The explanation provided in the 1931 review, however, makes more sense in this context. The authors suggest that while the latter half of the word does indeed come from “phano”, meaning to bring to light, the first half comes from the Ancient Greek word “thryptomai”, meaning to be broken, or to grow weak. This fits much better, as it doesn’t imply a specific method of breakage. It also accounts for the ‘-to-‘ bit in the middle of the word, which is casually ignored in the trypsin explanation.
It did occur to me that trypsin could also be derived from ‘thryptomai’; being an enzyme capable to breaking things down it would make some sense for the name to come from a word meaning to be broken. However, the commonly agreed upon etymology traces trypsin to the Greek word ‘tripsis’, meaning rubbing. As is becoming a recurring theme, the earliest use of the word trypsin in the literature doesn’t come with an explanation of the rationale behind it. The 1876 paper by the German physiologist Wilhelm Kühne simply states that this is the name he is giving to it.6 His method of preparation involved rubbing fresh pancreas with glass powder and absolute alcohol, before doing a water extraction. It is this method that must have led someone to suggest ‘tripsis’ as being the root of the name, but over a century later it’s very difficult to confirm that. Incidentally, the paper is also the first documented use of the word enzyme!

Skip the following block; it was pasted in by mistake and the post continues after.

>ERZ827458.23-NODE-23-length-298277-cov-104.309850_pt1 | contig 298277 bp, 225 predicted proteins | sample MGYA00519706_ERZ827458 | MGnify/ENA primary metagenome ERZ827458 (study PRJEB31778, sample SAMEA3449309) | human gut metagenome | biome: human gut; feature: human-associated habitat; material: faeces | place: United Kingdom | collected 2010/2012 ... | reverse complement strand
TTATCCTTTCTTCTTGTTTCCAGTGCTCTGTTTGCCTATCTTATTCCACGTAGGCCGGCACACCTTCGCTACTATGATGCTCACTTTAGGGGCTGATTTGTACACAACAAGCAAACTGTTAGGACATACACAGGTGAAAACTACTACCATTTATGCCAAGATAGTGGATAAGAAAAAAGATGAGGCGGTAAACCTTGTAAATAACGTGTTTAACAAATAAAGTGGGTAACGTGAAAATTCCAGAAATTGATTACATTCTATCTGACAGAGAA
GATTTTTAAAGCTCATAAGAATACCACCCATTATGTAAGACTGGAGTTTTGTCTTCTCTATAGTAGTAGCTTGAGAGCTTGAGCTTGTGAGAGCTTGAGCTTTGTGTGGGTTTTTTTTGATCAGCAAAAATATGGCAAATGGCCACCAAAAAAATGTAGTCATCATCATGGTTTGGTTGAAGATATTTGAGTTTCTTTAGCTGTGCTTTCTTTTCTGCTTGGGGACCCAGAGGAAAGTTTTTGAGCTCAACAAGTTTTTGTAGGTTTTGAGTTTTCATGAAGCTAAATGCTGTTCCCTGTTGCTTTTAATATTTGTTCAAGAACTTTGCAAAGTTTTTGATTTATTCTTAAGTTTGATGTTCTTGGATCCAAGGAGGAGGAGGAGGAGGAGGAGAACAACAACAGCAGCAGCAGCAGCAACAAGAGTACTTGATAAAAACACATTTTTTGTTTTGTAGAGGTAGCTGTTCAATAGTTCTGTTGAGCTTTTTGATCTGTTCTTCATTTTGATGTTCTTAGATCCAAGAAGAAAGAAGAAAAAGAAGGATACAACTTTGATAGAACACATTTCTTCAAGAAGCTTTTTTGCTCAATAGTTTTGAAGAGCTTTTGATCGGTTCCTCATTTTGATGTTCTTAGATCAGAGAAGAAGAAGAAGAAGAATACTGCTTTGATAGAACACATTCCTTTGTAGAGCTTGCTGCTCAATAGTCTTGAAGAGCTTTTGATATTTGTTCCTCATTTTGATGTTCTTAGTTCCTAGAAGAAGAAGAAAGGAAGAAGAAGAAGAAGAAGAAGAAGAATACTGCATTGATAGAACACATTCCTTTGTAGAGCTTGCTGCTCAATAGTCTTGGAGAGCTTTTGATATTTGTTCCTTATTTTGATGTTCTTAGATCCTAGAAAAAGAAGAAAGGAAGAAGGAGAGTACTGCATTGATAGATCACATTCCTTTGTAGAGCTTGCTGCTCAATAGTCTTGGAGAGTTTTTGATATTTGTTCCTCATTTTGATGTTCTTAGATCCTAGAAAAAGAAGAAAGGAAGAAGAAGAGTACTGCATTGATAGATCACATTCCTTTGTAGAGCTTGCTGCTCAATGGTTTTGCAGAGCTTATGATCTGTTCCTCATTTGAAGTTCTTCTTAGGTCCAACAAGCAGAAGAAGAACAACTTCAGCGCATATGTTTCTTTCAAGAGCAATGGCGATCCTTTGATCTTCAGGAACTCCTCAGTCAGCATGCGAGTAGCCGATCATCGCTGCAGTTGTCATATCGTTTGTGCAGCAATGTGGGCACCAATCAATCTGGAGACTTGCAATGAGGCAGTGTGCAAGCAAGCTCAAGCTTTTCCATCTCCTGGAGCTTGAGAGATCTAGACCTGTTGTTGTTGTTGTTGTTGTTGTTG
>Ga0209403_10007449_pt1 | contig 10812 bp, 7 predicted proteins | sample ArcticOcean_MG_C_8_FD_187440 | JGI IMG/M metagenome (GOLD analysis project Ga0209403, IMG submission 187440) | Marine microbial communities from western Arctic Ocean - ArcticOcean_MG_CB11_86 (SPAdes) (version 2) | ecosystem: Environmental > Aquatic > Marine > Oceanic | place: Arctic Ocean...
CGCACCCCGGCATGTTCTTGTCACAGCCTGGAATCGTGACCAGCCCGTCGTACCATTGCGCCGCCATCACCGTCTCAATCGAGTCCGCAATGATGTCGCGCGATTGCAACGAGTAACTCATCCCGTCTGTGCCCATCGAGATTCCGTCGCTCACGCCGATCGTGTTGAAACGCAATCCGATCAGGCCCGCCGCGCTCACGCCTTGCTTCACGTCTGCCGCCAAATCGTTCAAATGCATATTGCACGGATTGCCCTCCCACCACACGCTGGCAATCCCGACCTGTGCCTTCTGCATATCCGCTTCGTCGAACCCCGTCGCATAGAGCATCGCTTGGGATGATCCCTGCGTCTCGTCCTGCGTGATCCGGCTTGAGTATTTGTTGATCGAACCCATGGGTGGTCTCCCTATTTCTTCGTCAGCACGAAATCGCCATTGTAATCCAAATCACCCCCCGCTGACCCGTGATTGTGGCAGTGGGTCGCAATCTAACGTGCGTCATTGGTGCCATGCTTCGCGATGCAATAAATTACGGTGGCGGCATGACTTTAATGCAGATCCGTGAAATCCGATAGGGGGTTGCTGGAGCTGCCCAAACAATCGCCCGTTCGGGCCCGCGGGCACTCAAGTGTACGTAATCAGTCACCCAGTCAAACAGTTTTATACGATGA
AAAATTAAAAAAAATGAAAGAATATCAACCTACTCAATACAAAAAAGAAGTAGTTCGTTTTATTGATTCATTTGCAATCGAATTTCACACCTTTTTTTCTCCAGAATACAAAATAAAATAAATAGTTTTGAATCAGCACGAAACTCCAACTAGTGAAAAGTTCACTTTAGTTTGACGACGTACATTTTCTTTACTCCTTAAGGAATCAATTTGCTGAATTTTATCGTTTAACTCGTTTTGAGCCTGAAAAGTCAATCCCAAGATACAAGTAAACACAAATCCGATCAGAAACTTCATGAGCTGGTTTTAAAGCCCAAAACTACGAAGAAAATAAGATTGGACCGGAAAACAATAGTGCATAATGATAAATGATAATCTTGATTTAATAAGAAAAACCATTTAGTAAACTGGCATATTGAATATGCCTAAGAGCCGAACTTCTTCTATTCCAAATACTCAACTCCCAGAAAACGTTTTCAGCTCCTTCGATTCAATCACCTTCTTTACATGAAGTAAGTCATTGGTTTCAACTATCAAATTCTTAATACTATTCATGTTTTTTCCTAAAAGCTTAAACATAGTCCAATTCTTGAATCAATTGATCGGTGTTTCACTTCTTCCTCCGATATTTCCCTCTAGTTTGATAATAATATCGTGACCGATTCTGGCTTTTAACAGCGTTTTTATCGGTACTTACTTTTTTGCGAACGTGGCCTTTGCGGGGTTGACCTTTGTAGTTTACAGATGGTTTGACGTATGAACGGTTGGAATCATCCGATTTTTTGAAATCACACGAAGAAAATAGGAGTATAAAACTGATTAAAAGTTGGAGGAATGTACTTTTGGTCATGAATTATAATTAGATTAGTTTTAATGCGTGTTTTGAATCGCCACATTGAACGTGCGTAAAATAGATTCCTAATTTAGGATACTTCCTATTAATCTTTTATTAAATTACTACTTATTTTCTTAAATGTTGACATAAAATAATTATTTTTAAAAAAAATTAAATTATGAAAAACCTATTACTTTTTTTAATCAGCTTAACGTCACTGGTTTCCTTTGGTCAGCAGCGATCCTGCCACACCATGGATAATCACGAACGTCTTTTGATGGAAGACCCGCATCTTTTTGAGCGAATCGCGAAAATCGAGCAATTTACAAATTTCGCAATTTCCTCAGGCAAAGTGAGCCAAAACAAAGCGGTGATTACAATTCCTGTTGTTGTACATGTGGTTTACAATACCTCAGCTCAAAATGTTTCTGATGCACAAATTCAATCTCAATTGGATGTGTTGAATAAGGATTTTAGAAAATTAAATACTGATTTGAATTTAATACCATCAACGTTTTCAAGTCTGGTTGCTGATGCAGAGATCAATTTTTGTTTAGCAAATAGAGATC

Understanding the Tryptophane Reaction
If you’re not massively interested in mechanistic detail of chemical reactions, then you can probably stop reading here.
When the tryptophane reaction was discovered, our level of understanding of protein structure and the mechanisms of chemical reactions was limited. For a time the reaction seems to have been used as a means of characterising proteins: i.e. ‘does a particular protein preparation give rise to the tryptophane reaction, yes or no?’ The techniques available at the time weren’t up to the job of isolating or identifying the product that caused the colour. Before more effort was put into the matter, protein science moved on, and the tryptophane reaction was forgotten…